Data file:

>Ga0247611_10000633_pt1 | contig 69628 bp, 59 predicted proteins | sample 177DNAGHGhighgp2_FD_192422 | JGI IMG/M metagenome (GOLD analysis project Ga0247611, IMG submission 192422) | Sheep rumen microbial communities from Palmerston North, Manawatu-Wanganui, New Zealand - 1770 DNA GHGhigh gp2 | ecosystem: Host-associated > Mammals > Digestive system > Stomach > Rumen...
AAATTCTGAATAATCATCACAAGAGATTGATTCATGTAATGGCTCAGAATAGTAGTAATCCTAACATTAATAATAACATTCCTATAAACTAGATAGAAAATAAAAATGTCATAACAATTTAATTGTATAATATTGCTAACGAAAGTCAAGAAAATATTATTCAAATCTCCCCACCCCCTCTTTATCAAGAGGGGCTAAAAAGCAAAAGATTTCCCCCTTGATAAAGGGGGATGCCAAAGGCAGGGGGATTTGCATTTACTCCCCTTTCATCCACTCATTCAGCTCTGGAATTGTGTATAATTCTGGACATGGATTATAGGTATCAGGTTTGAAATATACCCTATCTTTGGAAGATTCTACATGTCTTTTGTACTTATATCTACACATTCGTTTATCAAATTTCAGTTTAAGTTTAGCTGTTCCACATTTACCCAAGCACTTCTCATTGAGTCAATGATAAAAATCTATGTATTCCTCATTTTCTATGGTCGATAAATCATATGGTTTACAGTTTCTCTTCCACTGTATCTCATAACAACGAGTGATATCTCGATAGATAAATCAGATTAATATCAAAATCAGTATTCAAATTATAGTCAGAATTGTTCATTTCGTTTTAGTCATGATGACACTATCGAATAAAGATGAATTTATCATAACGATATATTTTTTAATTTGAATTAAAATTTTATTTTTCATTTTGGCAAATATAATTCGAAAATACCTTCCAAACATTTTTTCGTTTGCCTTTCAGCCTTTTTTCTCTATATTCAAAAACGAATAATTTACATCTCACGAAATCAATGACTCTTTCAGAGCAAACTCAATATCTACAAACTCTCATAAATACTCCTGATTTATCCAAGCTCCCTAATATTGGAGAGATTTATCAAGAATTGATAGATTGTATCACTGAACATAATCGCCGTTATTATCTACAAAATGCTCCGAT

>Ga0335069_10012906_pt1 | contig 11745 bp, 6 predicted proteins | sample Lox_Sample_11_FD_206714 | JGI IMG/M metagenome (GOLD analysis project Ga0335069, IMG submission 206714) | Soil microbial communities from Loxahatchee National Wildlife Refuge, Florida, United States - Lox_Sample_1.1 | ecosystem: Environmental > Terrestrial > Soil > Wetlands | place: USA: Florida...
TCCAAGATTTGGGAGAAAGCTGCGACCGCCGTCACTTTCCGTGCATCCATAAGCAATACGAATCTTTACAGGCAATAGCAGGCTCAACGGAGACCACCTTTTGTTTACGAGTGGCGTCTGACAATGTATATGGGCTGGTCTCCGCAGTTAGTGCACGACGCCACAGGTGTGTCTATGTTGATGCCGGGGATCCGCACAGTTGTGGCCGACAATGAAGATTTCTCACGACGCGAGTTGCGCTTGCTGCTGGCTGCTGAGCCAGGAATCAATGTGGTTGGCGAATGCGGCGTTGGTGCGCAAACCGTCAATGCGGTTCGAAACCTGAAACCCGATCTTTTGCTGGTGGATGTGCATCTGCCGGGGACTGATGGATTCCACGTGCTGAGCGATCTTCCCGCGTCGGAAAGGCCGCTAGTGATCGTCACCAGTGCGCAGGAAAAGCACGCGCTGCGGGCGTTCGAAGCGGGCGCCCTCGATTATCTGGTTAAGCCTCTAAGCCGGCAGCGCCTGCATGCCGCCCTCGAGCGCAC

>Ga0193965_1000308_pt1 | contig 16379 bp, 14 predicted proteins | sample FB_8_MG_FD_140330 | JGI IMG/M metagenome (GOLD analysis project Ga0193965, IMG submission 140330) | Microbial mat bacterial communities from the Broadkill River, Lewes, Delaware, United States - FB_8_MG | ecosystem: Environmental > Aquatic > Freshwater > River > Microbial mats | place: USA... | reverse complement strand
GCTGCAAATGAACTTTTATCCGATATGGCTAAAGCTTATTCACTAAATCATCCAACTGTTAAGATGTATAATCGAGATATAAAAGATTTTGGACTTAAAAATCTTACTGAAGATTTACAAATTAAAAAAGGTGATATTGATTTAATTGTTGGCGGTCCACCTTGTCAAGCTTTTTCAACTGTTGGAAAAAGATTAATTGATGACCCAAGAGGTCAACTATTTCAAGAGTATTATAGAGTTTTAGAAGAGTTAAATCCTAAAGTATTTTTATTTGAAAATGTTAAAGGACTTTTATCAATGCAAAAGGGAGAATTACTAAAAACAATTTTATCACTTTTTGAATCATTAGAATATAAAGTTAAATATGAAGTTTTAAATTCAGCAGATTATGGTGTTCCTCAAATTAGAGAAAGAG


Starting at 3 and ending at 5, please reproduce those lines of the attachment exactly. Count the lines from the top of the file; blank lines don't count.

>Ga0335069_10012906_pt1 | contig 11745 bp, 6 predicted proteins | sample Lox_Sample_11_FD_206714 | JGI IMG/M metagenome (GOLD analysis project Ga0335069, IMG submission 206714) | Soil microbial communities from Loxahatchee National Wildlife Refuge, Florida, United States - Lox_Sample_1.1 | ecosystem: Environmental > Terrestrial > Soil > Wetlands | place: USA: Florida...
TCCAAGATTTGGGAGAAAGCTGCGACCGCCGTCACTTTCCGTGCATCCATAAGCAATACGAATCTTTACAGGCAATAGCAGGCTCAACGGAGACCACCTTTTGTTTACGAGTGGCGTCTGACAATGTATATGGGCTGGTCTCCGCAGTTAGTGCACGACGCCACAGGTGTGTCTATGTTGATGCCGGGGATCCGCACAGTTGTGGCCGACAATGAAGATTTCTCACGACGCGAGTTGCGCTTGCTGCTGGCTGCTGAGCCAGGAATCAATGTGGTTGGCGAATGCGGCGTTGGTGCGCAAACCGTCAATGCGGTTCGAAACCTGAAACCCGATCTTTTGCTGGTGGATGTGCATCTGCCGGGGACTGATGGATTCCACGTGCTGAGCGATCTTCCCGCGTCGGAAAGGCCGCTAGTGATCGTCACCAGTGCGCAGGAAAAGCACGCGCTGCGGGCGTTCGAAGCGGGCGCCCTCGATTATCTGGTTAAGCCTCTAAGCCGGCAGCGCCTGCATGCCGCCCTCGAGCGCAC

>Ga0193965_1000308_pt1 | contig 16379 bp, 14 predicted proteins | sample FB_8_MG_FD_140330 | JGI IMG/M metagenome (GOLD analysis project Ga0193965, IMG submission 140330) | Microbial mat bacterial communities from the Broadkill River, Lewes, Delaware, United States - FB_8_MG | ecosystem: Environmental > Aquatic > Freshwater > River > Microbial mats | place: USA... | reverse complement strand